- Employment and purchasing data for this month are almost exactly on trend.
- The Fed has indicated it will act if the economy becomes overheated due to new policies.
- More investors and businesses every day are coming to the same conclusion: nobody knows what will happen.
The post-election financial fever has cooled for the moment, rates sliding slightly. Trading in markets since the election cannot be traced to changes in the economy; all have been reactions to prospective changes in policy.
Most people would like markets and the economy to be separate from politics, if only to avoid annoying each other with political discussions, but we’re stuck. As this particular fever began, so it will continue and recur — like malaria, gone for a while and then back to shaking sweats.
Three signs of stability
Economic stability no. 1: today’s employment report for December.
Everything in it is so close to trend that there’s no daylight between trend and actual. Unemployment, underemployment, hours worked, average hourly wages, workforce….
Stability no. 2: In the first week of each month, we get the twin surveys by the old Purchasing Managers’ Association, manufacturing and service sector. These two are near the top of trend, but nothing exciting.
Stability no. 3: The Fed released the minutes of its December meeting. Every set is a dozen pages of thick and carefully crafted Fed politics.
The most important section is always the Fed staff review. The staff completely ignored the election, its possible consequences and market movements since (political comments at the Fed require a higher pay grade).
Staff up-rated its economic forecast slightly, inflation risk balanced (increased by economic improvement, suppressed by strong dollar) and overseas risks tilted to weakness.
The second section recapped comments by “participants” — the dozen regional Fed presidents, meaningless as to policy, but blathering away.
The minutes’ third section summarizes “members” — these are the governors of the Fed, presidential appointments confirmed by the Senate. Hang on every word. In December, the soul of wisdom.
Paraphrased: “Nobody knows what economic policies may be enacted. If they heat the economy more than forecast, then we will react.”
More investors and businesses every day are coming to the same conclusion: nobody knows. The day after a super-surprise election result, everyone recalibrated economic stimulus to the upside, including potential action by the Fed.
The intent of the new administration is clear — to double the rate of gross domestic product (GDP) growth and to add jobs, and good jobs. Some of the intended means are clear: deregulation, tax reform, tax cuts and renegotiated trade deals.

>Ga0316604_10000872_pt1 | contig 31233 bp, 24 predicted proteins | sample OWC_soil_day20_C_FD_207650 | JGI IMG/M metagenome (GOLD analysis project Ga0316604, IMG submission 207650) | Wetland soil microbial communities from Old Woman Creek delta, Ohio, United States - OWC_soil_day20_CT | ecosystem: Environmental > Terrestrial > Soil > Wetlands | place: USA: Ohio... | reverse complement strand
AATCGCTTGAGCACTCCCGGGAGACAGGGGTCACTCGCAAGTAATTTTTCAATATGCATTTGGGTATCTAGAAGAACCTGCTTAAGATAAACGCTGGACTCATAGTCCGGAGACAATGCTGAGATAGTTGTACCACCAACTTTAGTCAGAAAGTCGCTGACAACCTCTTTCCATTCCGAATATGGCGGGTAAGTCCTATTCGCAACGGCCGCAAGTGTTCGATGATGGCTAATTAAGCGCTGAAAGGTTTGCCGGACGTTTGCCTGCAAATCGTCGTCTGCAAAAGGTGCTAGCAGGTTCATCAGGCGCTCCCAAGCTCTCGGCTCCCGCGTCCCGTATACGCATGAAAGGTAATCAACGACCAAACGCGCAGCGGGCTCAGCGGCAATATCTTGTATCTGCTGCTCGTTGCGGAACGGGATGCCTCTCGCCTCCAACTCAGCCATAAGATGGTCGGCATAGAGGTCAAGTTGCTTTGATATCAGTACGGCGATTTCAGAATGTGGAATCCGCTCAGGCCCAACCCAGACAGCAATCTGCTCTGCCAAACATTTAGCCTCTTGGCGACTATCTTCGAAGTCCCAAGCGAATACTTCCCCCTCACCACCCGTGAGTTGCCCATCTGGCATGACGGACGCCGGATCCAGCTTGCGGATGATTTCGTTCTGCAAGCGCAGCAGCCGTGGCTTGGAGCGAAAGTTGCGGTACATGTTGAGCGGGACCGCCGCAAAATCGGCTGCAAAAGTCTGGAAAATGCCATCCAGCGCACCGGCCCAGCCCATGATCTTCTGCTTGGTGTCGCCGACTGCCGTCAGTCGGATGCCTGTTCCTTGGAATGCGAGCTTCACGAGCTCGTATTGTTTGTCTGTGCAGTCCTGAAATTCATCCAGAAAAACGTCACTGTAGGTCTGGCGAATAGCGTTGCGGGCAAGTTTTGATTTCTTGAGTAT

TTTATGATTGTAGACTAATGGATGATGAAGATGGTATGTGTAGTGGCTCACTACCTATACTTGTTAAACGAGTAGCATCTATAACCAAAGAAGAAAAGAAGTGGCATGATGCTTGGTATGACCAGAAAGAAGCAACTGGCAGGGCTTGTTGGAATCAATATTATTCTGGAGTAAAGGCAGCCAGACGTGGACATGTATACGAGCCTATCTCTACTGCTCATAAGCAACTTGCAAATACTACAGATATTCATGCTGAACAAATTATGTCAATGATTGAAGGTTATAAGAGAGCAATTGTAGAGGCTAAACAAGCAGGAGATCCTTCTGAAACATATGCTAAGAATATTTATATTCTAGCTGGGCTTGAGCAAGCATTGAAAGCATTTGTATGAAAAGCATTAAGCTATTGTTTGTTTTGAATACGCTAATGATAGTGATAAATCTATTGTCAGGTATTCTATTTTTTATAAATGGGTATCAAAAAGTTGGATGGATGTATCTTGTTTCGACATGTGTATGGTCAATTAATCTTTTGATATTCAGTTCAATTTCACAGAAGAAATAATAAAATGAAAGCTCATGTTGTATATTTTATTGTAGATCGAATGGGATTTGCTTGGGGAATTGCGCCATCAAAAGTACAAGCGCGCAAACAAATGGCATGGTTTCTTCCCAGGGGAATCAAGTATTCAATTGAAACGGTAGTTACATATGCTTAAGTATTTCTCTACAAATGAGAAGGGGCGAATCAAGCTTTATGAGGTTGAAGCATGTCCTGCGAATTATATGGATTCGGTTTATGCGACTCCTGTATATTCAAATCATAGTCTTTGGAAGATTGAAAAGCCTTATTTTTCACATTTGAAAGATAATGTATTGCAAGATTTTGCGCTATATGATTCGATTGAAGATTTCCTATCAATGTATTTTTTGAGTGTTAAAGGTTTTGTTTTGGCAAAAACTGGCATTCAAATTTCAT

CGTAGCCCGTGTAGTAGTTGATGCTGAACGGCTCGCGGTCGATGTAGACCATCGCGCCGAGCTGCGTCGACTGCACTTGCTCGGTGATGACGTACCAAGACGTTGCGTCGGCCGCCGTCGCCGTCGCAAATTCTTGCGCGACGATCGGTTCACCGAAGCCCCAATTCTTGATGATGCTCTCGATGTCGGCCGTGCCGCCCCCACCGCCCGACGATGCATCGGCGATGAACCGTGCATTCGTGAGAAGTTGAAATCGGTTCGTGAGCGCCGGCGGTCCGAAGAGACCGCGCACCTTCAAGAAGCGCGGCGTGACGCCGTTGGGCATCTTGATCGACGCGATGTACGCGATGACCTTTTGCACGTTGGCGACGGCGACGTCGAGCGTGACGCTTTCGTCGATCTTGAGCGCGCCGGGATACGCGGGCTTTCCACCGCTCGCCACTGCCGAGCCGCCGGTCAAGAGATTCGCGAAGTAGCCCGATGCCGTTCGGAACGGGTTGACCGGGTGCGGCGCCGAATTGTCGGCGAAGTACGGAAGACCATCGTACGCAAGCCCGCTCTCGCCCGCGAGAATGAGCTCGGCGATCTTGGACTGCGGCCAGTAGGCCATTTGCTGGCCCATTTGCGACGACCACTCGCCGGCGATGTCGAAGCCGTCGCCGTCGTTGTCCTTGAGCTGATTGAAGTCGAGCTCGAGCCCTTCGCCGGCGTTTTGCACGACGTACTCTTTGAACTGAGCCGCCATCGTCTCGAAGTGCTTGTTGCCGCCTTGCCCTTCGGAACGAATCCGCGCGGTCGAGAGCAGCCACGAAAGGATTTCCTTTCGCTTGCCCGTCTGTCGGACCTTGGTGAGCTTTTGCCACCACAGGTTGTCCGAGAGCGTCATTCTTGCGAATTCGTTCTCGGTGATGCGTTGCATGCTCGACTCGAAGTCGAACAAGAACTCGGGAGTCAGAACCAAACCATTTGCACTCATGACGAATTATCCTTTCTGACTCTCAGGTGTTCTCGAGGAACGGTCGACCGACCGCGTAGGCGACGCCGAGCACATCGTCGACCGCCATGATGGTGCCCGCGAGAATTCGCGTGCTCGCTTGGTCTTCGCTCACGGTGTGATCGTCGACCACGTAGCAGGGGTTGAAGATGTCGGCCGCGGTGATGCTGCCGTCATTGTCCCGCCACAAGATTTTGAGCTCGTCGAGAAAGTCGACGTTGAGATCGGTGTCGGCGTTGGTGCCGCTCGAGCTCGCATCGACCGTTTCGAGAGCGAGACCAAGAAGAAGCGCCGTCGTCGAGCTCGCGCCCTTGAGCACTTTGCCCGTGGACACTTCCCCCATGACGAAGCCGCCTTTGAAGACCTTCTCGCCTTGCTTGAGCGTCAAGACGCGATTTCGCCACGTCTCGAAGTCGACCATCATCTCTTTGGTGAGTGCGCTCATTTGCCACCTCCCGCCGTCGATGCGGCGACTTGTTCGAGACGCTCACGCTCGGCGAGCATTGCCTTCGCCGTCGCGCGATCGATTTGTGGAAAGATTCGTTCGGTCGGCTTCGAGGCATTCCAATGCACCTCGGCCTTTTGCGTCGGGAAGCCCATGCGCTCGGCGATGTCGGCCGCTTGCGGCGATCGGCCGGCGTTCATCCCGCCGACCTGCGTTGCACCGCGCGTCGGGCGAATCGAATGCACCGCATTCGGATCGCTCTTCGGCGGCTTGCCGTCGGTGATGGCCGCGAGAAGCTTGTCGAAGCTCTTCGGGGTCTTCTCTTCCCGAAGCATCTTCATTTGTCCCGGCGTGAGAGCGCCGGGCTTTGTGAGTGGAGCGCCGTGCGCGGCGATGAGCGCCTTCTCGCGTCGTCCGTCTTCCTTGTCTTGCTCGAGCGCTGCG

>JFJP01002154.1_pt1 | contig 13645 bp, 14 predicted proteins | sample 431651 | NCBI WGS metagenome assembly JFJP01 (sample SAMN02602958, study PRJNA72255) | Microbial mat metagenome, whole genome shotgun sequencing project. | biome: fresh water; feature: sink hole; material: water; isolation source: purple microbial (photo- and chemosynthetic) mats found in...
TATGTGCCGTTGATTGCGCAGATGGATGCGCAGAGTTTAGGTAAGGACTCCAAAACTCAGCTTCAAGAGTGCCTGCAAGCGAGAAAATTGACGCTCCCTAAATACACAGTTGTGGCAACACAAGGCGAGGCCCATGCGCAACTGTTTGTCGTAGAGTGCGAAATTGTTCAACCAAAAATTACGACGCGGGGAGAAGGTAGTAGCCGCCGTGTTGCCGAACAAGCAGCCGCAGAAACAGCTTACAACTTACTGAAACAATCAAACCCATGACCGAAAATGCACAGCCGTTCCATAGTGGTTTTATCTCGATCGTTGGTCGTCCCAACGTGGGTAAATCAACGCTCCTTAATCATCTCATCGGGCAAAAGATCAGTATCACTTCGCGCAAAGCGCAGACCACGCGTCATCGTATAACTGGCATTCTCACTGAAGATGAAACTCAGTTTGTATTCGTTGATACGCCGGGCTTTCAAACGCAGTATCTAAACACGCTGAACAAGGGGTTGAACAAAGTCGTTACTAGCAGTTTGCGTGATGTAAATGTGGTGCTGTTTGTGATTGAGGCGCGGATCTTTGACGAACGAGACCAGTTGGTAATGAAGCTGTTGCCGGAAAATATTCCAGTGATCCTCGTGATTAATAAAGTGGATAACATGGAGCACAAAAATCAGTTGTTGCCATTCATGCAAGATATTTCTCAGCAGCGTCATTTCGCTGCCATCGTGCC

Two aspects are in doubt: effectiveness and enactment.
The effectiveness of federal policy is always in doubt, or at least in debate. However, this week Lawrence Summers described the Trump plan (Navarro-Ross) as “beyond Voo-doo.”
Summers is a Democrat and therefore suspect. However, the plan has tax and revenue assumptions as or more suspect than any in modern times. Still…who knows?
The post-election market fever has broken because enactment of new policy has fallen into greater doubt with every new day, and every Trump warble and bleat.
Our government was created by founders who feared a “man on a horse” — an individual leader ascendant over democracy. And they feared at least as much the heat and storms in the minds of the people.
Thus a republic, representative government, three co-equal branches, Congress itself divided into two. Ours is a government heavily tilted to inaction, requiring consensus and heroic effort to get anything done.
This is not football. “Winners” of U.S. elections often have little more freedom of action than they had before. Consensus in a polyglot U.S. — if found and understood — rarely holds together long enough to get anything done.
Thus, Congress rarely acts on its own; action requires an adept and horse-trading president. Applications of muscle by the White House…fail.
Obama overplayed his 2008 win, devoting all election momentum to jamming Obamacare through of Congress. The result in the 2010 mid-term election was the largest House reversal since 1948 and put the Tea Party in business. In many ways, that was the end of any chance at a productive presidency.
Trump’s honeymoon may be the first to end before the wedding. He’s not so much overplaying his victory, but fewer people each day understand what he’s playing at all. In Congress the result is chaos. In markets, not so bad, if aimless.
The 10-year T-note in the last two years, now 2.42 percent, off the 2.60 percent peak. The post-election explosion would unwind from here until stimulus policy and effect were more clear, but…the Fed is still coming:
The 2-year T-note is the Fed-predictor. Note no unwind. The next hike is priced-in, but not the next two likely this year.
The Fed has it right. The U.S. economy has performed better in the second half of 2016, the chart below for the last 90 days of 2016. How durable the better performance…I doubt we’ll know until we get there.
Lou Barnes is a mortgage broker based in Boulder, Colorado. He can be reached at firstname.lastname@example.org.